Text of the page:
Updated: Nov 8, 2020
It is always sad when we see a hostage die.
The Swiss foreign ministry says Beatrice Stoeckli, kidnapped four years ago by alleged al-Qaeda fighters, has been killed in Mali. She was, as far as I know, part of a group of missionaries when kidnapped. As always, the official response is one of the wringing of hands. Ignazio Cassis, Swiss Foreign Minister: “It was with great sadness that I learned of the death of our fellow citizen. I condemn this cruel act and express my deepest sympathy to the relatives.”
In fact, there is not much that the Swiss Government could have done besides “quietly negotiating in the background.” The message here is that people should wake up to the fact that their Western Nation passports are not going to necessarily save them once captured. Terrorists see them as prime targets. Criminals too. And there is an intense, even logical, dislike to all citizens of countries whose aircraft bomb Muslims daily.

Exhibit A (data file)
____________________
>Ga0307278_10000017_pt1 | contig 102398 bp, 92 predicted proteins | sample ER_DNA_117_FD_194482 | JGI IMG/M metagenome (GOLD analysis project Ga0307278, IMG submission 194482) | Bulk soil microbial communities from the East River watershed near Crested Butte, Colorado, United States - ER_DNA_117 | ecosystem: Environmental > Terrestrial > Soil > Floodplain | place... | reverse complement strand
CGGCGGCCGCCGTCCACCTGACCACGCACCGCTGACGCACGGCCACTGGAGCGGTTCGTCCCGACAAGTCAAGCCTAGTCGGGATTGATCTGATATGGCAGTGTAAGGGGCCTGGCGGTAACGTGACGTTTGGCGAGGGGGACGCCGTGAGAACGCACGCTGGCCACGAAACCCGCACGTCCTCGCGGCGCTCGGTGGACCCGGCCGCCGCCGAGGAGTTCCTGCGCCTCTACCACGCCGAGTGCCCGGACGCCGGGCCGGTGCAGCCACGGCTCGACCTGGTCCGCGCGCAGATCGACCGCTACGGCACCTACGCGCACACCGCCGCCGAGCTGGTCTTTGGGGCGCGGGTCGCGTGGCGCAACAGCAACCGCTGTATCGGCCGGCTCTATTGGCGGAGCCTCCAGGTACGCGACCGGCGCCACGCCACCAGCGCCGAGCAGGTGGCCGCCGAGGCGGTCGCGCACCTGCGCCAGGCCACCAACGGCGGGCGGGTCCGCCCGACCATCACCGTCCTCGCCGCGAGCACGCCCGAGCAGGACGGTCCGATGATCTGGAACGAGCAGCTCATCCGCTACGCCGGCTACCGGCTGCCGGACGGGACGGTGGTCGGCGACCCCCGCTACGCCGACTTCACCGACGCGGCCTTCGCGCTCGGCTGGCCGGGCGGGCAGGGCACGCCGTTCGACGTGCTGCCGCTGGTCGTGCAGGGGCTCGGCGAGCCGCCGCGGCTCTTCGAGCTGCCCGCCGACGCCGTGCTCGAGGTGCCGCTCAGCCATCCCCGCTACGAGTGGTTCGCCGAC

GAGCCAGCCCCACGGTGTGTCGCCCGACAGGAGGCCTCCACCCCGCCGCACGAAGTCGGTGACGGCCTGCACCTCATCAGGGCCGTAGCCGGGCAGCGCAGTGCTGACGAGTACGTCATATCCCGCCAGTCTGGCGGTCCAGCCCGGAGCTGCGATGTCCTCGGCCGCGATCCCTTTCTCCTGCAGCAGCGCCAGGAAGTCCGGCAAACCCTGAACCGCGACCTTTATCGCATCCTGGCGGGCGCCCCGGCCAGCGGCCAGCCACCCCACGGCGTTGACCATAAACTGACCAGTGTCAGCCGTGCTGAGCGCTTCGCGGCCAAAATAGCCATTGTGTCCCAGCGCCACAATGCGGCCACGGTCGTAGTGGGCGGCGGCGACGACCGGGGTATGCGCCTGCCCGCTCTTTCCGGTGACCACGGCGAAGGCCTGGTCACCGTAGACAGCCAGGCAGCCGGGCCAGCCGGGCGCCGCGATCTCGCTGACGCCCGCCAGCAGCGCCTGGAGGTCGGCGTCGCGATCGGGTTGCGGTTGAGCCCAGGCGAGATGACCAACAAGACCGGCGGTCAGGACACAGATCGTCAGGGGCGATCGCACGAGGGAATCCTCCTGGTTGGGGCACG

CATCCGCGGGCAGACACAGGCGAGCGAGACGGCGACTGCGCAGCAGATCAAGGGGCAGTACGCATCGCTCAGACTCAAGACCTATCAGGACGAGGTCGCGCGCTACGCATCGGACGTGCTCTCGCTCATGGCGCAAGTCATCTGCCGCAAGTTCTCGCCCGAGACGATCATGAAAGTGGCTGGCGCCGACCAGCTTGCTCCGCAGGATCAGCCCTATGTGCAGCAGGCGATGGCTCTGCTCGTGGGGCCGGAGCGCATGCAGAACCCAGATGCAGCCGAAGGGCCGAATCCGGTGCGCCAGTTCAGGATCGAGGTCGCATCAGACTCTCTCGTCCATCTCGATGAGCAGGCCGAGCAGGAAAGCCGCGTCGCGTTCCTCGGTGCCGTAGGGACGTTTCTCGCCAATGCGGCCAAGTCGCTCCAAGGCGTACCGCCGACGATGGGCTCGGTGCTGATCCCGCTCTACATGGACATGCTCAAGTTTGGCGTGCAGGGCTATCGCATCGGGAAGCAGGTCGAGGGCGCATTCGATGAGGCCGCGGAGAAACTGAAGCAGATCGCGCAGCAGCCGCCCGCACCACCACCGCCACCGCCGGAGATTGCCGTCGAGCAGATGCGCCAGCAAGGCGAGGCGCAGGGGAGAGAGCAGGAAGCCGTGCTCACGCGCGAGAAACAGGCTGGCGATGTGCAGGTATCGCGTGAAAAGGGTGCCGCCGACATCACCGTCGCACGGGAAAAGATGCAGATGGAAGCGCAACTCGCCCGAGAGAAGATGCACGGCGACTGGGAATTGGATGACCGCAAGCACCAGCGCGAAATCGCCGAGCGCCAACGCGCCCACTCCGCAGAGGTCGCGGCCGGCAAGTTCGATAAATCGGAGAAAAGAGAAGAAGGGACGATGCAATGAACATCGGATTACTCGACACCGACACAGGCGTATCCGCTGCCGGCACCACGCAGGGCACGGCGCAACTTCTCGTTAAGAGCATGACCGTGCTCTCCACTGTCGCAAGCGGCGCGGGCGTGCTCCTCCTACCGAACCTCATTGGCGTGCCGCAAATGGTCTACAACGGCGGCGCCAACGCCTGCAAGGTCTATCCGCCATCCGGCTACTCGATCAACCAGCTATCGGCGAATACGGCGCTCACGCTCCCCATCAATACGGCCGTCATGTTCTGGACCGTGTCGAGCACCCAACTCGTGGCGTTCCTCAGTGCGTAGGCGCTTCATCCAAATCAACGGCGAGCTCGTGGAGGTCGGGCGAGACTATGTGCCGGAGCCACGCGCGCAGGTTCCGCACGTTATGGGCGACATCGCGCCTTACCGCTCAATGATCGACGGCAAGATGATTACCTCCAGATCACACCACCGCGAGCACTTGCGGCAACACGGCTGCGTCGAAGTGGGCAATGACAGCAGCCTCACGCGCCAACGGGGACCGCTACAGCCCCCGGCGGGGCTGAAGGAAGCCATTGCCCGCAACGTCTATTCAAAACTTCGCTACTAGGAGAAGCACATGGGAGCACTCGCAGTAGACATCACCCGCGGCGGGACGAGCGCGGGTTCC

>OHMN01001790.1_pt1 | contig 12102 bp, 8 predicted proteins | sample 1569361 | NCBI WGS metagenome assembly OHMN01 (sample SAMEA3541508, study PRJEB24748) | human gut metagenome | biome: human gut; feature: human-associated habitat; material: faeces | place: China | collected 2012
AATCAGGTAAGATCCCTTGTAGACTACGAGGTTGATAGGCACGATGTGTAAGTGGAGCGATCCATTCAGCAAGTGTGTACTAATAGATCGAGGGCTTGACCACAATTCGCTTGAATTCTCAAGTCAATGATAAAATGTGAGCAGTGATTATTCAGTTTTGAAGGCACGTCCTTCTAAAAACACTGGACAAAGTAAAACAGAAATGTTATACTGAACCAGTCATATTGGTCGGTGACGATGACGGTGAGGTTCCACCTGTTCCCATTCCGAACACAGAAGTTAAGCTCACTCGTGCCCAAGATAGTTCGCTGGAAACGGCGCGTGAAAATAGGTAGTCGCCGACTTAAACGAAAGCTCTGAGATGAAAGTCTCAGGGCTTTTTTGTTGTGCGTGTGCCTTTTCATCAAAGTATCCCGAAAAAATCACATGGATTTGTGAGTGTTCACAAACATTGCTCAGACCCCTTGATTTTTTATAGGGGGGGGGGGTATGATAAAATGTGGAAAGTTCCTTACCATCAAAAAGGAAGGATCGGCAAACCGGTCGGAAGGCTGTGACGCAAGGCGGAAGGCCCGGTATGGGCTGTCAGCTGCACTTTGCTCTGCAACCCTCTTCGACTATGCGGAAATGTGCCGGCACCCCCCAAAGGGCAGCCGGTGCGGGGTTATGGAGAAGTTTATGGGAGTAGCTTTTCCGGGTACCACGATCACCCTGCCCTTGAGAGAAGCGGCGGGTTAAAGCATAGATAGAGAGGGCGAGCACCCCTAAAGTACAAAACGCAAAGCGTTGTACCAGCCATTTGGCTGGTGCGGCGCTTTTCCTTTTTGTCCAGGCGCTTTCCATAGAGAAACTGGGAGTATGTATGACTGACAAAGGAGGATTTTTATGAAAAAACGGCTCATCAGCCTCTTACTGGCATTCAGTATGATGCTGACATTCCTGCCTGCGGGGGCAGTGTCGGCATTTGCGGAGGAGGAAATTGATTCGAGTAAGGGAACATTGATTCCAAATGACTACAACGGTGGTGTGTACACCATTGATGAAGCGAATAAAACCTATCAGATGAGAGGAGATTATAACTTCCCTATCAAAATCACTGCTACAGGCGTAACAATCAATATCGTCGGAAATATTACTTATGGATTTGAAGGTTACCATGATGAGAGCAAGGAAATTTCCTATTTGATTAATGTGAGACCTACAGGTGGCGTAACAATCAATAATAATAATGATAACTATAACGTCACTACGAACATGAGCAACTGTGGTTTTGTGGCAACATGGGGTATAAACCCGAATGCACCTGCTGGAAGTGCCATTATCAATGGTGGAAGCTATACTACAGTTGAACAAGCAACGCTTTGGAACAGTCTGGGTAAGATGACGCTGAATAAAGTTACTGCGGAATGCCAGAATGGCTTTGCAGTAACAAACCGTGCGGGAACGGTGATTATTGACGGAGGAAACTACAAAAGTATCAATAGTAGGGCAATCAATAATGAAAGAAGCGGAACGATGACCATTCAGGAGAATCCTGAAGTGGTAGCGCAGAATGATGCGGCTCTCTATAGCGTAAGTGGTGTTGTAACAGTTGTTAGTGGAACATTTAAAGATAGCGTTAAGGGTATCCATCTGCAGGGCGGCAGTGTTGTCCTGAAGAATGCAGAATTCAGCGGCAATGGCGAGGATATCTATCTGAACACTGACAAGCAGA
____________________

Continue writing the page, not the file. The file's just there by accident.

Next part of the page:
I don’t know the victim and I have no idea if she received any type of hostage prevention and survival training before she went to Mali. I don’t even know if training might have kept her alive, but I do know for a fact that knowledge, training, can save your life and reduce the odds against you. Nor do I wish to make an “advertisement” out of this for the JKLS Hostage Prevention and Survival Briefing that we offer, dedicated to sub-Saharan Africa. No. My point is simply that it is criminally negligent, reckless, in fact, to send someone to a place where a hostage incident can take place without equipping such a person to deal with the reality of the threat. It is a matter of time before the victim or his family will be suing the negligent, perhaps reckless, employer. That will bring massive negative publicity and affect the share price. And perhaps that will be a good thing too. As far as I am concerned all directors and senior management working in sub-Sahara Africa should be trained in reducing the risks. Yes, life might still happen, there are no guarantees, but at the same time, we need not be reckless with life either. Nevertheless, less than 2% of companies bother with hostage training. My sincere condolences are with the victim and her family. May this never happen again.
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